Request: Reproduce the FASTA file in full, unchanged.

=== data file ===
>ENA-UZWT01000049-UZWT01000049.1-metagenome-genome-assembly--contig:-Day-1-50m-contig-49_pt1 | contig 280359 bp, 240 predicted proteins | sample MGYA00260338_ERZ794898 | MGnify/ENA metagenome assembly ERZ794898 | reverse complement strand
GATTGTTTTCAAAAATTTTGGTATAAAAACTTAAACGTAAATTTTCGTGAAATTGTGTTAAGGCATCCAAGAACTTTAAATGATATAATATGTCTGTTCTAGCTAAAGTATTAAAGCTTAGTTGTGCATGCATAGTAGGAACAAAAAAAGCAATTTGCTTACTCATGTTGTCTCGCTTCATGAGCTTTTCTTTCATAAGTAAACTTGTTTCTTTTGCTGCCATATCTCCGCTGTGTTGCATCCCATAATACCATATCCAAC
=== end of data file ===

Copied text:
>ENA-UZWT01000049-UZWT01000049.1-metagenome-genome-assembly--contig:-Day-1-50m-contig-49_pt1 | contig 280359 bp, 240 predicted proteins | sample MGYA00260338_ERZ794898 | MGnify/ENA metagenome assembly ERZ794898 | reverse complement strand
GATTGTTTTCAAAAATTTTGGTATAAAAACTTAAACGTAAATTTTCGTGAAATTGTGTTAAGGCATCCAAGAACTTTAAATGATATAATATGTCTGTTCTAGCTAAAGTATTAAAGCTTAGTTGTGCATGCATAGTAGGAACAAAAAAAGCAATTTGCTTACTCATGTTGTCTCGCTTCATGAGCTTTTCTTTCATAAGTAAACTTGTTTCTTTTGCTGCCATATCTCCGCTGTGTTGCATCCCATAATACCATATCCAAC